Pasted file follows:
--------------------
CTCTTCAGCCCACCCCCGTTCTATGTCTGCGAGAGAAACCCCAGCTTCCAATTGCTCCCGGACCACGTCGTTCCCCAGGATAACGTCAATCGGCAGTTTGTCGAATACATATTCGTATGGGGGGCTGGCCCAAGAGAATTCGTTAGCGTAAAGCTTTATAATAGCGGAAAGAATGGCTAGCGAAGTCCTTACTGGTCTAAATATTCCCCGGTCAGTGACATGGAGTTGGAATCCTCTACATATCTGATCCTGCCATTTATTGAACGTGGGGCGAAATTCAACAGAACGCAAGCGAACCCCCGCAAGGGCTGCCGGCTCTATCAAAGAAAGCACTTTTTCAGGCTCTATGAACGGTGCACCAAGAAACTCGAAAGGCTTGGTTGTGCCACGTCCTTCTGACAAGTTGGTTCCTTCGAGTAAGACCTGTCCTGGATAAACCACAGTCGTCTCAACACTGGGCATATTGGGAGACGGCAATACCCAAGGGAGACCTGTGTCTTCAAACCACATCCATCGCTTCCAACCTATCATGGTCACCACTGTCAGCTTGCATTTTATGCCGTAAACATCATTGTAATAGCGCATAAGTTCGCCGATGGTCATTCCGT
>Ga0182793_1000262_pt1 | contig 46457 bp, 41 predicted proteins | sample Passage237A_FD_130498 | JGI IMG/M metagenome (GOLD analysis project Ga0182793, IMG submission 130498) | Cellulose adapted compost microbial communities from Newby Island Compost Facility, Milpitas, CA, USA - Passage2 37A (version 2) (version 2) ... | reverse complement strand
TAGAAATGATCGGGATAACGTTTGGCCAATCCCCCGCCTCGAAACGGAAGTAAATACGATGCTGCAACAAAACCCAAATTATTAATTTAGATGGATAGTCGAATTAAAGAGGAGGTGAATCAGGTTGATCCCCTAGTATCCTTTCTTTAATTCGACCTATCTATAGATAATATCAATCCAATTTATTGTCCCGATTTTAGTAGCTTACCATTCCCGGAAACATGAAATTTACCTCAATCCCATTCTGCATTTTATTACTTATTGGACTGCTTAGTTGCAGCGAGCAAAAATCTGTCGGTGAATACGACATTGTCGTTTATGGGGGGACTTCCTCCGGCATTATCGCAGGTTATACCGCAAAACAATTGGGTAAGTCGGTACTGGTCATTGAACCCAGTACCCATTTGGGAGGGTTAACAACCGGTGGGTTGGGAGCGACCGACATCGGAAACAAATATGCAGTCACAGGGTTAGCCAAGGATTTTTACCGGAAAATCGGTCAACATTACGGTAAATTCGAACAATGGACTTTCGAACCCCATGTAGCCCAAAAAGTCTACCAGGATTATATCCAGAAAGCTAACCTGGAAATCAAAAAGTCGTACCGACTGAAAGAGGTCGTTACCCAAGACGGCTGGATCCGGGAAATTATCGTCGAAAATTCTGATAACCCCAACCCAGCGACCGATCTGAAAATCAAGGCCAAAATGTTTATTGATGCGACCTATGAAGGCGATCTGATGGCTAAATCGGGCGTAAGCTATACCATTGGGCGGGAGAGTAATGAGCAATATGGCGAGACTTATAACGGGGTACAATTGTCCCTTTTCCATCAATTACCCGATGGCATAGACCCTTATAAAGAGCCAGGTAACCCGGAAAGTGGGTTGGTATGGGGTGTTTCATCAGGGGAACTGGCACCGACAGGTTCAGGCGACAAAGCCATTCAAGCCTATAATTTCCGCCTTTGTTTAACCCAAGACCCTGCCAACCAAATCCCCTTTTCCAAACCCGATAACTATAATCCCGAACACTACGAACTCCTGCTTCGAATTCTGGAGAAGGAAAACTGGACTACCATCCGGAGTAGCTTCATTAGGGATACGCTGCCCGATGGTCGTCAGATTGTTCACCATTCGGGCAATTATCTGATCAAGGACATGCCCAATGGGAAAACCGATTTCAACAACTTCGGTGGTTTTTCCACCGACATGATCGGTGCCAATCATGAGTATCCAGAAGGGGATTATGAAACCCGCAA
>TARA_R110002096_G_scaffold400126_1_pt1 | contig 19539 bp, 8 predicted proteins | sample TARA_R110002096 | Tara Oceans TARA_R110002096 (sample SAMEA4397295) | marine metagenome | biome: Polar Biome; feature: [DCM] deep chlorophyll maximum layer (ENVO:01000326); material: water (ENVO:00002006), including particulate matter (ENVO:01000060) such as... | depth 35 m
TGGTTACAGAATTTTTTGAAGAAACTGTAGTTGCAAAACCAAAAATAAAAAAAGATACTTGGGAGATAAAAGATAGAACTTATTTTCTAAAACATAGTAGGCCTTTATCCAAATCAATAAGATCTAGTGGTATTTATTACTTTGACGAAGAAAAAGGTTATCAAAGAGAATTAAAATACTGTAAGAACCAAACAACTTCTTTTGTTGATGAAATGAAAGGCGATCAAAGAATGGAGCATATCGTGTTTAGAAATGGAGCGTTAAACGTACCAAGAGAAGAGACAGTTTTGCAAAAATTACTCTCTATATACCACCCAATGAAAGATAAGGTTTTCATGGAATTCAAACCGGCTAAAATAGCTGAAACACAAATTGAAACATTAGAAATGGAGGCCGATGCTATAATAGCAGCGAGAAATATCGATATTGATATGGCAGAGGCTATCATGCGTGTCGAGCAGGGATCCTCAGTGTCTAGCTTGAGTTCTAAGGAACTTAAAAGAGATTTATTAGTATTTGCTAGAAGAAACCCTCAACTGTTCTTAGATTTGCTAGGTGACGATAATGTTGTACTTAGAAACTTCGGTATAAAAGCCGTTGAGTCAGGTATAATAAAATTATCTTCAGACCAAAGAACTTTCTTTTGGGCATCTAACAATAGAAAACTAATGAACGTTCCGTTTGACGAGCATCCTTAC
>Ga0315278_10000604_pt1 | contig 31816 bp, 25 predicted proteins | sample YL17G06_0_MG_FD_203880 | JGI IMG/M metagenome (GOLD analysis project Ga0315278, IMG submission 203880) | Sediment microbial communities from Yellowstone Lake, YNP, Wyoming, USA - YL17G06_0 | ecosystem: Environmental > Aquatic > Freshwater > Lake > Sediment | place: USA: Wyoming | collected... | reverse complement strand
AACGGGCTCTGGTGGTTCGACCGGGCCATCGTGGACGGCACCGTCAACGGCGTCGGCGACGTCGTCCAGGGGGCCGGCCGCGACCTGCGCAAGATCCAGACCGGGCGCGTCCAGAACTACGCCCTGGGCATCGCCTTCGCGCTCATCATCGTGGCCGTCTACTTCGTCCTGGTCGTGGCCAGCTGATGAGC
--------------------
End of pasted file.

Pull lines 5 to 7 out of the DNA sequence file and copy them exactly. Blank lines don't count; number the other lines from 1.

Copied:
TGGTTACAGAATTTTTTGAAGAAACTGTAGTTGCAAAACCAAAAATAAAAAAAGATACTTGGGAGATAAAAGATAGAACTTATTTTCTAAAACATAGTAGGCCTTTATCCAAATCAATAAGATCTAGTGGTATTTATTACTTTGACGAAGAAAAAGGTTATCAAAGAGAATTAAAATACTGTAAGAACCAAACAACTTCTTTTGTTGATGAAATGAAAGGCGATCAAAGAATGGAGCATATCGTGTTTAGAAATGGAGCGTTAAACGTACCAAGAGAAGAGACAGTTTTGCAAAAATTACTCTCTATATACCACCCAATGAAAGATAAGGTTTTCATGGAATTCAAACCGGCTAAAATAGCTGAAACACAAATTGAAACATTAGAAATGGAGGCCGATGCTATAATAGCAGCGAGAAATATCGATATTGATATGGCAGAGGCTATCATGCGTGTCGAGCAGGGATCCTCAGTGTCTAGCTTGAGTTCTAAGGAACTTAAAAGAGATTTATTAGTATTTGCTAGAAGAAACCCTCAACTGTTCTTAGATTTGCTAGGTGACGATAATGTTGTACTTAGAAACTTCGGTATAAAAGCCGTTGAGTCAGGTATAATAAAATTATCTTCAGACCAAAGAACTTTCTTTTGGGCATCTAACAATAGAAAACTAATGAACGTTCCGTTTGACGAGCATCCTTAC
>Ga0315278_10000604_pt1 | contig 31816 bp, 25 predicted proteins | sample YL17G06_0_MG_FD_203880 | JGI IMG/M metagenome (GOLD analysis project Ga0315278, IMG submission 203880) | Sediment microbial communities from Yellowstone Lake, YNP, Wyoming, USA - YL17G06_0 | ecosystem: Environmental > Aquatic > Freshwater > Lake > Sediment | place: USA: Wyoming | collected... | reverse complement strand
AACGGGCTCTGGTGGTTCGACCGGGCCATCGTGGACGGCACCGTCAACGGCGTCGGCGACGTCGTCCAGGGGGCCGGCCGCGACCTGCGCAAGATCCAGACCGGGCGCGTCCAGAACTACGCCCTGGGCATCGCCTTCGCGCTCATCATCGTGGCCGTCTACTTCGTCCTGGTCGTGGCCAGCTGATGAGC